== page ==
Statistical analysis was performed using SPSS version 13.0 (Statistical Package for the Social Sciences). The chi-square and t tests were performed to assess differences in the characteristics between males and females for the categorical and continuous variables, respectively. The logistic regression model was performed to explore the independent and interactive relationship between PA, ST and various psychological problems and poor sleep quality. Odds ratios (ORs) and 95% confidence intervals (95% CIs) were calculated for the explanatory factors and adjusted for confounding factors, including gender, age, residential background, BMI, perceived family economy and perceived study burden. A P < 0.05 was considered to be statistically significant.
Of the 4747 participants, 41.6% were males with a mean age of 19.26 years (SD = 1.40), and 58.4% were females with a mean age of 19.22 years (SD = 1.41). Overall, 16.3%, 15.9% and 17.3% of the students had anxiety, depression and psychopathological symptoms, respectively. The prevalence of poor sleep quality was 9.8%. A majority of the students reported a low PA level. Compared to the females, the males had a significantly higher age, BMI, higher prevalences of a rural residential background and perceived study burden and psychopathological symptoms. Nevertheless, compared to the males, the females had significantly higher prevalences of low PA and poor sleep quality (Table 1).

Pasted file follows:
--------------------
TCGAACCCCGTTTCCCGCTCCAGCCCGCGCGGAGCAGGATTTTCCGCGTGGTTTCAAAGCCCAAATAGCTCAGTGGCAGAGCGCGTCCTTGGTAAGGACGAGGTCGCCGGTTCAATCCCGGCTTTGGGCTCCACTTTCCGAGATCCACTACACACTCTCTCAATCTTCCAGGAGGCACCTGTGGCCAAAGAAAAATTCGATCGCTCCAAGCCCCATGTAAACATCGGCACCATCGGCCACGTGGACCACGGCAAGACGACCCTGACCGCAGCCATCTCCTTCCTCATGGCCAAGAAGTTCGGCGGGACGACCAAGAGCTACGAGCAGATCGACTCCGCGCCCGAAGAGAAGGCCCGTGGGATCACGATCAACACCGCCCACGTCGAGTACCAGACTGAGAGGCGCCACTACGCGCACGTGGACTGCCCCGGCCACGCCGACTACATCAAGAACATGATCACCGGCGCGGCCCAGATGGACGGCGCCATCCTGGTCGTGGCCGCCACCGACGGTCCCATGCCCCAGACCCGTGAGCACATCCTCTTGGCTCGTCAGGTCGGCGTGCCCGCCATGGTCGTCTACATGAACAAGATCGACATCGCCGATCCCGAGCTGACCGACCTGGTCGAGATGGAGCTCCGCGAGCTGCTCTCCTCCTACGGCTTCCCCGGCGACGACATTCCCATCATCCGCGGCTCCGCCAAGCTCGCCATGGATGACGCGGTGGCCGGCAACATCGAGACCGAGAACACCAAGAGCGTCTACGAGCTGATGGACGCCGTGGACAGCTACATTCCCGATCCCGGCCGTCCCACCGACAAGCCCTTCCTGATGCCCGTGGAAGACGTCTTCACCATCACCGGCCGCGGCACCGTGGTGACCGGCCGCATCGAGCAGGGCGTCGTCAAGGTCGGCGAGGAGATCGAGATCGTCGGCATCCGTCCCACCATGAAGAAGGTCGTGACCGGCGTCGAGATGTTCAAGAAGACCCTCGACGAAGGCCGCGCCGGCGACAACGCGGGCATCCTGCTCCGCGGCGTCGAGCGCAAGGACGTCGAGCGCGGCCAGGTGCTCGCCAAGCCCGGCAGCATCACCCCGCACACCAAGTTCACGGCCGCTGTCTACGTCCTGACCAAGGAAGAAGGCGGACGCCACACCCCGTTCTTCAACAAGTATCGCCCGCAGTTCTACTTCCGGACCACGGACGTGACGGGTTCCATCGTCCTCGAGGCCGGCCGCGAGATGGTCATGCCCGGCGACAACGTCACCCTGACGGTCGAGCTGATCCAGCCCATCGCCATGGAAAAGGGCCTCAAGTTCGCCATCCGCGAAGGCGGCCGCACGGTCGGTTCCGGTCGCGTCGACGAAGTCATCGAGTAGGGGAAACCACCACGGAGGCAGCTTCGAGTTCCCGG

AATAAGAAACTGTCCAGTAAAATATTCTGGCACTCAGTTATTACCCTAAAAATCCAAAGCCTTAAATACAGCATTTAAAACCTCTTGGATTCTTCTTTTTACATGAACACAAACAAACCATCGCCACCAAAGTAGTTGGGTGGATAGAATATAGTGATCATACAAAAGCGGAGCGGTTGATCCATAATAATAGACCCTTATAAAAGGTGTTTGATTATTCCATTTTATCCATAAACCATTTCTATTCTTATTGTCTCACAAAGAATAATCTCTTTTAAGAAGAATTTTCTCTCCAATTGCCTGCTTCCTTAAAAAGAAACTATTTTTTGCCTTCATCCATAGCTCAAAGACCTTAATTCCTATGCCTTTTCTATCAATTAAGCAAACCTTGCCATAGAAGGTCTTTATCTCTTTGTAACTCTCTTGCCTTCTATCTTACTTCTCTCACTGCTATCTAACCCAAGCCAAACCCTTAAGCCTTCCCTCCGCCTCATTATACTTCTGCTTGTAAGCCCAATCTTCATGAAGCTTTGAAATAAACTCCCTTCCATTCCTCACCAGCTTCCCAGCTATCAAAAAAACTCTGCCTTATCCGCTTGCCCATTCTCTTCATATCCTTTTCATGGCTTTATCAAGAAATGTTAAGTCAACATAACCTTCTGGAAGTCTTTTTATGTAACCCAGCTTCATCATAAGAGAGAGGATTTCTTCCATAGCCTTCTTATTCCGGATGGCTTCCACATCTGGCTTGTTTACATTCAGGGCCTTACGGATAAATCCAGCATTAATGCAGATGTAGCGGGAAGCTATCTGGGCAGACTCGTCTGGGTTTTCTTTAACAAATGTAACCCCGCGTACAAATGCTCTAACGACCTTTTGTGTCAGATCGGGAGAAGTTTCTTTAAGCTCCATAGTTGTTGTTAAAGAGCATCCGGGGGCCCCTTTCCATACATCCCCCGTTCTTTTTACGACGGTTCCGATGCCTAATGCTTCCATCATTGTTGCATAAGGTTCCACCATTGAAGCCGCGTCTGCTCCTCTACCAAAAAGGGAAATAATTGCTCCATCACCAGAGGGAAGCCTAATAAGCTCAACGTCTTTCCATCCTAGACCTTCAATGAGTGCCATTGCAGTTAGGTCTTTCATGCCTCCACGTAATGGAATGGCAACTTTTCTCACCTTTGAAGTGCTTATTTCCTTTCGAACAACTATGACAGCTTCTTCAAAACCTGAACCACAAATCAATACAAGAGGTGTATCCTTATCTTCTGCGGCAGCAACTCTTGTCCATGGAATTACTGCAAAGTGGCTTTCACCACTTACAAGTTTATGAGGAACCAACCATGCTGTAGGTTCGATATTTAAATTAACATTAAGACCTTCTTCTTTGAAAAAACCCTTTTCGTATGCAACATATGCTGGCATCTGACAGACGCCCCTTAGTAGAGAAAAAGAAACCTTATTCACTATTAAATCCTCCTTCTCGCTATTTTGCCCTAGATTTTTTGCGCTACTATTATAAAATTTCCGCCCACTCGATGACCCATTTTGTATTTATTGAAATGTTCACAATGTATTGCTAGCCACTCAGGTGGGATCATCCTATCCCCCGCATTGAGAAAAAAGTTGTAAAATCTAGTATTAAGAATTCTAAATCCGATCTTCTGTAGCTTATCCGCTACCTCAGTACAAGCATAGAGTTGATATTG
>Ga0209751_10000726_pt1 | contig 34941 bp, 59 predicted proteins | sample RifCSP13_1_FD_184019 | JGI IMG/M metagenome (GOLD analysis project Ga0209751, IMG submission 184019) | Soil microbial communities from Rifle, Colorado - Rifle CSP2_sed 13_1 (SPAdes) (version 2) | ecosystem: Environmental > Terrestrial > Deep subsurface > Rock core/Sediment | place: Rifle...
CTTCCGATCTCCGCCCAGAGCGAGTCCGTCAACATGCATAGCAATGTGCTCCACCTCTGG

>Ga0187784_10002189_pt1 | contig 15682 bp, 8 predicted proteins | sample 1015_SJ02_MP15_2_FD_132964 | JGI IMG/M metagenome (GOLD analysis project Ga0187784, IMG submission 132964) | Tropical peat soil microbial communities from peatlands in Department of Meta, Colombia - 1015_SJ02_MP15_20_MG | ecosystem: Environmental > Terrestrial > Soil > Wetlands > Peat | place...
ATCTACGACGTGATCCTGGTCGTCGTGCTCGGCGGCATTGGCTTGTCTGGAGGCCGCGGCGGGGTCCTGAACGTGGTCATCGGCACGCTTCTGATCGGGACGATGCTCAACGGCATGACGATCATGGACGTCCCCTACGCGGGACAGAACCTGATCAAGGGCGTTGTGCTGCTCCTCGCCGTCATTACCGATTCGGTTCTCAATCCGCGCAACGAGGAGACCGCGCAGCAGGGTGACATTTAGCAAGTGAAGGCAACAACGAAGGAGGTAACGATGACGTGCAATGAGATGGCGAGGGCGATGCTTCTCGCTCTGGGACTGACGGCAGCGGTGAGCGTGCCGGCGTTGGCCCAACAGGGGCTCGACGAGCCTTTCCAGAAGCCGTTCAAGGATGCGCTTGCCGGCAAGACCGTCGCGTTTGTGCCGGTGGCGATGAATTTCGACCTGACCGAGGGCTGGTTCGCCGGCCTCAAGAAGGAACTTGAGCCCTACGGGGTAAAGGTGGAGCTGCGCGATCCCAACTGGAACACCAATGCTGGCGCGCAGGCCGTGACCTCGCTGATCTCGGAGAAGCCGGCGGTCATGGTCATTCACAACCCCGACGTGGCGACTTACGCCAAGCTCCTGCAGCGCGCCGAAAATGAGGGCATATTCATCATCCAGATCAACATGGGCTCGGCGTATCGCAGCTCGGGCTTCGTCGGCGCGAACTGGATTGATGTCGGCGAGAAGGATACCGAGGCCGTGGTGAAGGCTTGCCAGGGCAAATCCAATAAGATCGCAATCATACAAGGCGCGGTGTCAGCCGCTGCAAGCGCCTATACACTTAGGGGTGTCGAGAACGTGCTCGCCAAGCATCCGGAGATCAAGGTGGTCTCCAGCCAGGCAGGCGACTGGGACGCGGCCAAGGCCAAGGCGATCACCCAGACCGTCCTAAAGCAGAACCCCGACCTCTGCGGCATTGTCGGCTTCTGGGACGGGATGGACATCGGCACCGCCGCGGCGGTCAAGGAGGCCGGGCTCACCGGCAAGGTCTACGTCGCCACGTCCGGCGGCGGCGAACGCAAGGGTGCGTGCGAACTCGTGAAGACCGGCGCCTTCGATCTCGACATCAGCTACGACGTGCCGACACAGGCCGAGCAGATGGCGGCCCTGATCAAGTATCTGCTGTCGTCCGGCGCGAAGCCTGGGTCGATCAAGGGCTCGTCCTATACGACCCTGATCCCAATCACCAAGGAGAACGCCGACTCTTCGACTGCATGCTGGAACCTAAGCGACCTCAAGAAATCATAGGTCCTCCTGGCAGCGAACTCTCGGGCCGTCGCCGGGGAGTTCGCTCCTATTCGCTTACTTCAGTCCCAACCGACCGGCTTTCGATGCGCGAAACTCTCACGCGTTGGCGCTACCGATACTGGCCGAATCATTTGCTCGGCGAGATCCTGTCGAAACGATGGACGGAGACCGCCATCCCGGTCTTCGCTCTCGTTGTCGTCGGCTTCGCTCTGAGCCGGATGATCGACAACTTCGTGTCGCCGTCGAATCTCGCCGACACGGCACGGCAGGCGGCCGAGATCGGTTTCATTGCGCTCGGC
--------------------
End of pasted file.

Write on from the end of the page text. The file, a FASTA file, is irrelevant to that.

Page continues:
As shown in Table 2, high ST was significant positively correlated with anxiety, depression, psychopathological symptoms and poor sleep quality, and these correlations were maintained after adjusting for gender, age, residential background, BMI, perceived family economy and perceived study burden. High PA was negatively associated with anxiety, depression, psychopathological symptoms and poor sleep quality, but these associations were with not statistically significance. There were progressive increases in the protective effects against depression, psychopathological symptoms and poor sleep with increasing PA rank, which were maintained after adjusting for gender, age, residential background, BMI, perceived family economy and perceived study burden.